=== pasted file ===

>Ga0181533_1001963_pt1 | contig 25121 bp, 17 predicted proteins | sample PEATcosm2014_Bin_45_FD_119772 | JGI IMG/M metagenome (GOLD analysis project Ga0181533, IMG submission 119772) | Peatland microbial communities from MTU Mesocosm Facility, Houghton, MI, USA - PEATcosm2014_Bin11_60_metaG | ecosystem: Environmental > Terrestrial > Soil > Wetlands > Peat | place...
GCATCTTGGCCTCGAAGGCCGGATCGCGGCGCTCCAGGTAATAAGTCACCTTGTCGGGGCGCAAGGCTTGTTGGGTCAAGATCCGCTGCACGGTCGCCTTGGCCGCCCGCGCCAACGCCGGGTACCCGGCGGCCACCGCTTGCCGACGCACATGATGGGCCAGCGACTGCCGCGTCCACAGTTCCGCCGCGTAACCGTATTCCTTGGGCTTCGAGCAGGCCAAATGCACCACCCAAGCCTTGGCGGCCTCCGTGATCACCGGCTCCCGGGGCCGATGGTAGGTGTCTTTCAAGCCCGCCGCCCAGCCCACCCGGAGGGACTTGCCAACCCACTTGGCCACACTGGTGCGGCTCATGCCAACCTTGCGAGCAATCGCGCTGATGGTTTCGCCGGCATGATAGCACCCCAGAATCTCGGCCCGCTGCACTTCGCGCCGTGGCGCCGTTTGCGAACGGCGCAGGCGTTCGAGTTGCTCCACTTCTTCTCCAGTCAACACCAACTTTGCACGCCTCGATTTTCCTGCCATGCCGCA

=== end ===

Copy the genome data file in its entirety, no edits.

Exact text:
>Ga0181533_1001963_pt1 | contig 25121 bp, 17 predicted proteins | sample PEATcosm2014_Bin_45_FD_119772 | JGI IMG/M metagenome (GOLD analysis project Ga0181533, IMG submission 119772) | Peatland microbial communities from MTU Mesocosm Facility, Houghton, MI, USA - PEATcosm2014_Bin11_60_metaG | ecosystem: Environmental > Terrestrial > Soil > Wetlands > Peat | place...
GCATCTTGGCCTCGAAGGCCGGATCGCGGCGCTCCAGGTAATAAGTCACCTTGTCGGGGCGCAAGGCTTGTTGGGTCAAGATCCGCTGCACGGTCGCCTTGGCCGCCCGCGCCAACGCCGGGTACCCGGCGGCCACCGCTTGCCGACGCACATGATGGGCCAGCGACTGCCGCGTCCACAGTTCCGCCGCGTAACCGTATTCCTTGGGCTTCGAGCAGGCCAAATGCACCACCCAAGCCTTGGCGGCCTCCGTGATCACCGGCTCCCGGGGCCGATGGTAGGTGTCTTTCAAGCCCGCCGCCCAGCCCACCCGGAGGGACTTGCCAACCCACTTGGCCACACTGGTGCGGCTCATGCCAACCTTGCGAGCAATCGCGCTGATGGTTTCGCCGGCATGATAGCACCCCAGAATCTCGGCCCGCTGCACTTCGCGCCGTGGCGCCGTTTGCGAACGGCGCAGGCGTTCGAGTTGCTCCACTTCTTCTCCAGTCAACACCAACTTTGCACGCCTCGATTTTCCTGCCATGCCGCA